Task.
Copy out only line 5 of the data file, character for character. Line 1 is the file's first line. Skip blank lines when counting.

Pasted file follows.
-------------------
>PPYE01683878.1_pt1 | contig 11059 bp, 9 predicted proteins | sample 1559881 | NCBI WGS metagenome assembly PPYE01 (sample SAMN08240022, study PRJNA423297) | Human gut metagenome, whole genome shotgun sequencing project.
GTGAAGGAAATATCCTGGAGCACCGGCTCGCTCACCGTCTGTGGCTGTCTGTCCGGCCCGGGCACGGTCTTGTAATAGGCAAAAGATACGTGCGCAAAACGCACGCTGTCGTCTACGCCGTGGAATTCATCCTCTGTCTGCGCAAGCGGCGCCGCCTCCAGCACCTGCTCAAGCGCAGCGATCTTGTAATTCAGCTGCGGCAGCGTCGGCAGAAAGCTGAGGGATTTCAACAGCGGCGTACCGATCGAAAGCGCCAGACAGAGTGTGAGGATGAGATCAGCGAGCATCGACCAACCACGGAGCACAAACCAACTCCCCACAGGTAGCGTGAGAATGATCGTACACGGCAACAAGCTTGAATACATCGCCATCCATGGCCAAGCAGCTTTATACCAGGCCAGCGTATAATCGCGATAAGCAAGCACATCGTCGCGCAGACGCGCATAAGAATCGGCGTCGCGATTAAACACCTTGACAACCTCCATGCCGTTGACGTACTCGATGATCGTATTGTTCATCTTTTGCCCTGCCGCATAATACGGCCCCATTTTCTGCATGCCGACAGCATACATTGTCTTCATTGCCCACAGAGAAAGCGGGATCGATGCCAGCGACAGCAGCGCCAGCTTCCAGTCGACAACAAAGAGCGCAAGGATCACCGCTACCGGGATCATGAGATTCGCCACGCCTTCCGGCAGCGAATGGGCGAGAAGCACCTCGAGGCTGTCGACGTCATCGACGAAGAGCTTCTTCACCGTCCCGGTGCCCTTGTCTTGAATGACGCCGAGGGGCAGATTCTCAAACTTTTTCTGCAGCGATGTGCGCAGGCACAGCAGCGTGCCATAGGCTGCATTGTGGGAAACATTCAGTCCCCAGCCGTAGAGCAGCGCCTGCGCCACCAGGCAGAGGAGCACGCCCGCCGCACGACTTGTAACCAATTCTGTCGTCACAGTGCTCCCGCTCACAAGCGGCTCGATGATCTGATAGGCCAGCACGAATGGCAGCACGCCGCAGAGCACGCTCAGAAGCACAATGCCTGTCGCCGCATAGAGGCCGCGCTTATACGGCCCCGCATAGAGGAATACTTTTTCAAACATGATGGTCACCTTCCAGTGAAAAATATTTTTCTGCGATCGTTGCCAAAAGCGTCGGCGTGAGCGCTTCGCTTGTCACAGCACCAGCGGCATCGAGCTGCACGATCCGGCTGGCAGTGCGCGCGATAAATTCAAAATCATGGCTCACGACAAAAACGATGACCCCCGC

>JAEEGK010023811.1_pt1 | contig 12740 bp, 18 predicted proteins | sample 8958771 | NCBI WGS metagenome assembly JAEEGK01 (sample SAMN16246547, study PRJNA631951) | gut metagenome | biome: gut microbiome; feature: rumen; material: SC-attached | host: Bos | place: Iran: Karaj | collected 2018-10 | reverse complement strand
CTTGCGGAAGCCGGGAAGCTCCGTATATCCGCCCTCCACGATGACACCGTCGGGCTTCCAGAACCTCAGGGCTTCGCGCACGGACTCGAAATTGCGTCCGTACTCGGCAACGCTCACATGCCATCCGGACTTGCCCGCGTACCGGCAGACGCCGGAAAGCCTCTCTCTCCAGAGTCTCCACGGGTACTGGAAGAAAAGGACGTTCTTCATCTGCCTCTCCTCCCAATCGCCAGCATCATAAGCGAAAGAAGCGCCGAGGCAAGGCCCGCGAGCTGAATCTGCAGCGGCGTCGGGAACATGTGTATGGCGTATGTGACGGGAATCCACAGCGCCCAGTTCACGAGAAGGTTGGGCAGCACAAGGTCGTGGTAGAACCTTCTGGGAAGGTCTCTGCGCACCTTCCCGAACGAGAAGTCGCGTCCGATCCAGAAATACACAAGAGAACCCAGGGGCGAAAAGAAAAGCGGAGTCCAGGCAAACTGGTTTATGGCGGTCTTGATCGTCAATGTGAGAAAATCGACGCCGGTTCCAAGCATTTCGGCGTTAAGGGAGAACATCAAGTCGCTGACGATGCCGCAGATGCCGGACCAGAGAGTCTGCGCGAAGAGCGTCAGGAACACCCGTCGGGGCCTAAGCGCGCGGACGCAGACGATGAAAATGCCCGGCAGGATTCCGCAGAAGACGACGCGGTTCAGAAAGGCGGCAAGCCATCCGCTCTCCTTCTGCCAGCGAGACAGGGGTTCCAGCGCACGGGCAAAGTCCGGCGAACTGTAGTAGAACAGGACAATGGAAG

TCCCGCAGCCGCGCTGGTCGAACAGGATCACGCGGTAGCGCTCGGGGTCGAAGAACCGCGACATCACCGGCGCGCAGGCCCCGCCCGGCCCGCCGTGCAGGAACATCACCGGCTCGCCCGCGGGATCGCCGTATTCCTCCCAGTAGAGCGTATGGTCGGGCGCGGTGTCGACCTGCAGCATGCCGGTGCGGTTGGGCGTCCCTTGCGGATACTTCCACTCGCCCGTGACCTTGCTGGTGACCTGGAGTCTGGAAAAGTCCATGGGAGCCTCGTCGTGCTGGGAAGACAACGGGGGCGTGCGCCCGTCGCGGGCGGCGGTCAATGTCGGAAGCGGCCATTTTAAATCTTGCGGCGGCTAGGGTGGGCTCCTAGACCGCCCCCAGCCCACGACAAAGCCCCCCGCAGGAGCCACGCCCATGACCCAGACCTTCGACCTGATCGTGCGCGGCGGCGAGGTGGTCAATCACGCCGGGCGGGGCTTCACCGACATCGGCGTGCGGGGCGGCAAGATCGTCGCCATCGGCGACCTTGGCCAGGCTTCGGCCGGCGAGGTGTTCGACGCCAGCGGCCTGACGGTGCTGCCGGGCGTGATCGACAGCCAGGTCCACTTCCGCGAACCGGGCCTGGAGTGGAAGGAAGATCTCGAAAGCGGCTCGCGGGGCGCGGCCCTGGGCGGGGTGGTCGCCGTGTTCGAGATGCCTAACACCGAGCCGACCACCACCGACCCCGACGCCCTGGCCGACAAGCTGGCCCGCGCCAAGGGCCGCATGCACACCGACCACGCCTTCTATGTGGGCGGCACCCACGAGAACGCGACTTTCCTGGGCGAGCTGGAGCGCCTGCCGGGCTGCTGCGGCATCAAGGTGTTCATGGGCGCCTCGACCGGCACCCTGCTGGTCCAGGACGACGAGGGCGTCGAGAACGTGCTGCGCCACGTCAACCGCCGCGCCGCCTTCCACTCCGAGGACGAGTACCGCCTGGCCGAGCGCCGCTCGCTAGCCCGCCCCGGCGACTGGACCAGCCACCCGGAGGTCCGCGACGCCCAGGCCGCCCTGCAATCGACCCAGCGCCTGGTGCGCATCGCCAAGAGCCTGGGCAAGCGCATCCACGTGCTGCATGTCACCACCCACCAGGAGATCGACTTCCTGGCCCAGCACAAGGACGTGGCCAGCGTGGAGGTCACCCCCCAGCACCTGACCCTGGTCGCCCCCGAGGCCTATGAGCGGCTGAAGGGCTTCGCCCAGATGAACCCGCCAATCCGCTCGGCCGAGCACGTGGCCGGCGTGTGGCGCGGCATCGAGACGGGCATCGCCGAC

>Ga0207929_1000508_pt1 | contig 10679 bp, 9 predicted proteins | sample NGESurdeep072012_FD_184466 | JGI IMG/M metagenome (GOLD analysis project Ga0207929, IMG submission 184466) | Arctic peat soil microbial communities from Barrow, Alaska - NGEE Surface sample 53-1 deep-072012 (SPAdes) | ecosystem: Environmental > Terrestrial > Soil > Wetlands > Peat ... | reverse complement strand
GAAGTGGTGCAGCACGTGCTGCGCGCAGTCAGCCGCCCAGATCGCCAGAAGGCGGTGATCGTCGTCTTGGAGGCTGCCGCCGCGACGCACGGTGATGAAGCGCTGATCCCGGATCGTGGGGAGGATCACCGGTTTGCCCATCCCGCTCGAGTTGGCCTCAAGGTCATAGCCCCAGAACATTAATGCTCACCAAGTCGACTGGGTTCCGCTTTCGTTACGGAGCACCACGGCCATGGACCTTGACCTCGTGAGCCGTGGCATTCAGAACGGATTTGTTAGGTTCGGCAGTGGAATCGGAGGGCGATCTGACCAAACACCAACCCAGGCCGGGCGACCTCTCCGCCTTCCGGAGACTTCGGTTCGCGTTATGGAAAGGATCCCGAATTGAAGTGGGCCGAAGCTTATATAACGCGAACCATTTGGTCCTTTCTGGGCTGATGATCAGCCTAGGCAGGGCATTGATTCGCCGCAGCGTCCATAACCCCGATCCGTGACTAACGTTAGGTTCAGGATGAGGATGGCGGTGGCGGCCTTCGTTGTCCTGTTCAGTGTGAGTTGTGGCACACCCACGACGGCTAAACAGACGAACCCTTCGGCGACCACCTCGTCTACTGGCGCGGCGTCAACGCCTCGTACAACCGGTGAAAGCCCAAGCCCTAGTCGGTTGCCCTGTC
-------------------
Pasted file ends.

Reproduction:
TCCCGCAGCCGCGCTGGTCGAACAGGATCACGCGGTAGCGCTCGGGGTCGAAGAACCGCGACATCACCGGCGCGCAGGCCCCGCCCGGCCCGCCGTGCAGGAACATCACCGGCTCGCCCGCGGGATCGCCGTATTCCTCCCAGTAGAGCGTATGGTCGGGCGCGGTGTCGACCTGCAGCATGCCGGTGCGGTTGGGCGTCCCTTGCGGATACTTCCACTCGCCCGTGACCTTGCTGGTGACCTGGAGTCTGGAAAAGTCCATGGGAGCCTCGTCGTGCTGGGAAGACAACGGGGGCGTGCGCCCGTCGCGGGCGGCGGTCAATGTCGGAAGCGGCCATTTTAAATCTTGCGGCGGCTAGGGTGGGCTCCTAGACCGCCCCCAGCCCACGACAAAGCCCCCCGCAGGAGCCACGCCCATGACCCAGACCTTCGACCTGATCGTGCGCGGCGGCGAGGTGGTCAATCACGCCGGGCGGGGCTTCACCGACATCGGCGTGCGGGGCGGCAAGATCGTCGCCATCGGCGACCTTGGCCAGGCTTCGGCCGGCGAGGTGTTCGACGCCAGCGGCCTGACGGTGCTGCCGGGCGTGATCGACAGCCAGGTCCACTTCCGCGAACCGGGCCTGGAGTGGAAGGAAGATCTCGAAAGCGGCTCGCGGGGCGCGGCCCTGGGCGGGGTGGTCGCCGTGTTCGAGATGCCTAACACCGAGCCGACCACCACCGACCCCGACGCCCTGGCCGACAAGCTGGCCCGCGCCAAGGGCCGCATGCACACCGACCACGCCTTCTATGTGGGCGGCACCCACGAGAACGCGACTTTCCTGGGCGAGCTGGAGCGCCTGCCGGGCTGCTGCGGCATCAAGGTGTTCATGGGCGCCTCGACCGGCACCCTGCTGGTCCAGGACGACGAGGGCGTCGAGAACGTGCTGCGCCACGTCAACCGCCGCGCCGCCTTCCACTCCGAGGACGAGTACCGCCTGGCCGAGCGCCGCTCGCTAGCCCGCCCCGGCGACTGGACCAGCCACCCGGAGGTCCGCGACGCCCAGGCCGCCCTGCAATCGACCCAGCGCCTGGTGCGCATCGCCAAGAGCCTGGGCAAGCGCATCCACGTGCTGCATGTCACCACCCACCAGGAGATCGACTTCCTGGCCCAGCACAAGGACGTGGCCAGCGTGGAGGTCACCCCCCAGCACCTGACCCTGGTCGCCCCCGAGGCCTATGAGCGGCTGAAGGGCTTCGCCCAGATGAACCCGCCAATCCGCTCGGCCGAGCACGTGGCCGGCGTGTGGCGCGGCATCGAGACGGGCATCGCCGAC